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In sentential logic, we can use the truth-table method to decide the validity or invalidity of any argument. That was already perfectly well known at the beginning of the 20^{th} century, and it was also perfectly clear that the method was purely mechanical. In predicate logic, we can also use interpretations to investigate and often to establish the validity or invalidity of arguments.

The question remained whether there was any mechanical method for *predicate logic* that would allow the decision about the validity or invalidity of arguments in predicate logic. Hilbert, in particular, emphasized the significance of this **Entscheidungsproblem** or **decision problem**.

In contrast to sentential logic, however, it turns out that there is no mechanical or algorithmic method for deciding the validity of arguments in predicate logic. This fact was discovered by the logicians Alonzo Church and Alan Turing in 1936.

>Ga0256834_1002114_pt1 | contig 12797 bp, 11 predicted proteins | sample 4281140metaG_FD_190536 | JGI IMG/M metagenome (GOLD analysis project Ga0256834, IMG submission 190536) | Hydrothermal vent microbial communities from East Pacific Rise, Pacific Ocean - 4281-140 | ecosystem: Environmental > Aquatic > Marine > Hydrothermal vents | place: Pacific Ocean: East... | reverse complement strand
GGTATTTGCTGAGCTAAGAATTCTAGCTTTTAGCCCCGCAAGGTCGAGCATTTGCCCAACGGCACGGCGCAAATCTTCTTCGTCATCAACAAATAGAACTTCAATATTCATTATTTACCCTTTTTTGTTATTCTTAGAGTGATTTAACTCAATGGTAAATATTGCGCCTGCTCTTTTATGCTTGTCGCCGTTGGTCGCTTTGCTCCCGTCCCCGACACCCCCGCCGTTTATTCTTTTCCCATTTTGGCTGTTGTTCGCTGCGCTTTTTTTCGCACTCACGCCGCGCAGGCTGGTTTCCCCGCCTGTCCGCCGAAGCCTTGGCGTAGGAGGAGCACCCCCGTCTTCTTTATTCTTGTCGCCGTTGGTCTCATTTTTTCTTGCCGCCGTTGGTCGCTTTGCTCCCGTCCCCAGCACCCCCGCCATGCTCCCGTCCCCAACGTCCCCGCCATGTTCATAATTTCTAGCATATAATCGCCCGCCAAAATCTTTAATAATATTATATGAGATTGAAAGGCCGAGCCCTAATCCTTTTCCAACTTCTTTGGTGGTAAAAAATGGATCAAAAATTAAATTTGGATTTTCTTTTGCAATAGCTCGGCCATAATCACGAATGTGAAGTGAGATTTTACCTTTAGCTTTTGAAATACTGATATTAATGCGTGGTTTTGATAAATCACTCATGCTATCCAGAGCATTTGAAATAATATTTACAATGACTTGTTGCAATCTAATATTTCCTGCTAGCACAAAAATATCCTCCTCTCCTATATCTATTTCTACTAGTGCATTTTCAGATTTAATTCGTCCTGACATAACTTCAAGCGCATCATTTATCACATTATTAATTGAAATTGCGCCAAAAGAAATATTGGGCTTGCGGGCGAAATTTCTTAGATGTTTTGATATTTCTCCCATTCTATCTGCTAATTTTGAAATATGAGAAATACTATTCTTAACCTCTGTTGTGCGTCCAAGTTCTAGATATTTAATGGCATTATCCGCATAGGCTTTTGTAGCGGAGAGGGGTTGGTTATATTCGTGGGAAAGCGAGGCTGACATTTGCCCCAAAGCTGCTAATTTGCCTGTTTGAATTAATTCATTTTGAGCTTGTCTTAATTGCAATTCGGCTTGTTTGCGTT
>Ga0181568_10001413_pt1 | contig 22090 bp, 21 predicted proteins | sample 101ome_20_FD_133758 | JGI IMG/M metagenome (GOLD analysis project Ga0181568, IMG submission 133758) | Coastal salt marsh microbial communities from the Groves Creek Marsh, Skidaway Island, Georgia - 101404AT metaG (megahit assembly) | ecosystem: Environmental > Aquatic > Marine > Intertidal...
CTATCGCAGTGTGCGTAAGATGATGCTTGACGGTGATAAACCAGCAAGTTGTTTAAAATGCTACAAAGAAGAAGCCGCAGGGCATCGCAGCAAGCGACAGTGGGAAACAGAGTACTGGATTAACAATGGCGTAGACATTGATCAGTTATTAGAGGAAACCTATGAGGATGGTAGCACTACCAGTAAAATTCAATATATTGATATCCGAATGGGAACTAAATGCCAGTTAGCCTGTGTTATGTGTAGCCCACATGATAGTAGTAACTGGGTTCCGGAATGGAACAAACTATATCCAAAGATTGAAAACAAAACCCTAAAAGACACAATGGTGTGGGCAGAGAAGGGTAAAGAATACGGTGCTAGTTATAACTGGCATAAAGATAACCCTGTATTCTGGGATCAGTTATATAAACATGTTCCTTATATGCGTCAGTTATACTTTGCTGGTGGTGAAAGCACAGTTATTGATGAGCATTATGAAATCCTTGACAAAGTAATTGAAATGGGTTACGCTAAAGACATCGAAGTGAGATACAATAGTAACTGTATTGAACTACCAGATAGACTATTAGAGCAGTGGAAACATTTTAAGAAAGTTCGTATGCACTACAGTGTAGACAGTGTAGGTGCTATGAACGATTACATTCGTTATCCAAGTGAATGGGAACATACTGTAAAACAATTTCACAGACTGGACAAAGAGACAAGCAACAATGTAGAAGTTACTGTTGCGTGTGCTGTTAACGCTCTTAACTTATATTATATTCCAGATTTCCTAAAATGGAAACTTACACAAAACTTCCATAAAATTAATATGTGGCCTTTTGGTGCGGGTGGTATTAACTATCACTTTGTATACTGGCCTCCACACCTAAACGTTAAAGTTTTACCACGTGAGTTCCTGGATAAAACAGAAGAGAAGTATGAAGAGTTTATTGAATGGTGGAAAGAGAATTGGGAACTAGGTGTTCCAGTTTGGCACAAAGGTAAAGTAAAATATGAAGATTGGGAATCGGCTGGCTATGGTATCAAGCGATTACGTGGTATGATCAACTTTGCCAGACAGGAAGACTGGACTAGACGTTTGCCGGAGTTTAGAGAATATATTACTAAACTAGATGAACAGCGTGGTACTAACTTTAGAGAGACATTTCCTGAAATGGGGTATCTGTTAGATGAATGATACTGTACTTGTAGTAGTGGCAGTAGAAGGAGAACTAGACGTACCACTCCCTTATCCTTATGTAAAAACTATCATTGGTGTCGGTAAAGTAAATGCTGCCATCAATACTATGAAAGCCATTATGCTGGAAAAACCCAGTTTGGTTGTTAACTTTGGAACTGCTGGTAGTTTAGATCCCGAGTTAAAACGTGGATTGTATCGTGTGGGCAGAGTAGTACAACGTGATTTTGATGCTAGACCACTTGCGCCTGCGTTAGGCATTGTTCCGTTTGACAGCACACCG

To give a negative answer to the decision problem, one has to characterize in a rigorous way the admissible mechanical or algorithmic methods. That was done (in different ways) by Church and Turing, and they thereby, unwittingly, introduced the basic theoretical notions of a subject that did not yet exist — namely, of Computer Science.

Let us return to the logical issue of establishing the validity of arguments. Thanks to Church and Turing, we know there is no mechanical method of deciding the question for predicate logic. The logician Kurt Gödel had, however, proved in 1929 that a predicate argument is valid if and only if there is a derivation from its premises to its conclusion (this is known as Gödel's Completeness Theorem).

In this module, we extend our derivation system for use in predicate logic—all we need to do is to add introduction and elimination rules for the quantifiers. We start with the very simple universal elimination and existential introduction rules, then finish up with the more complex existential elimination and universal introduction rules.

We have only the one objective in this chapter: learning to use the introduction and elimination rules for the quantifiers. Let's see, then, how we can gain the logical conviction of Socrates' mortality, given that he is human and that all humans are mortal.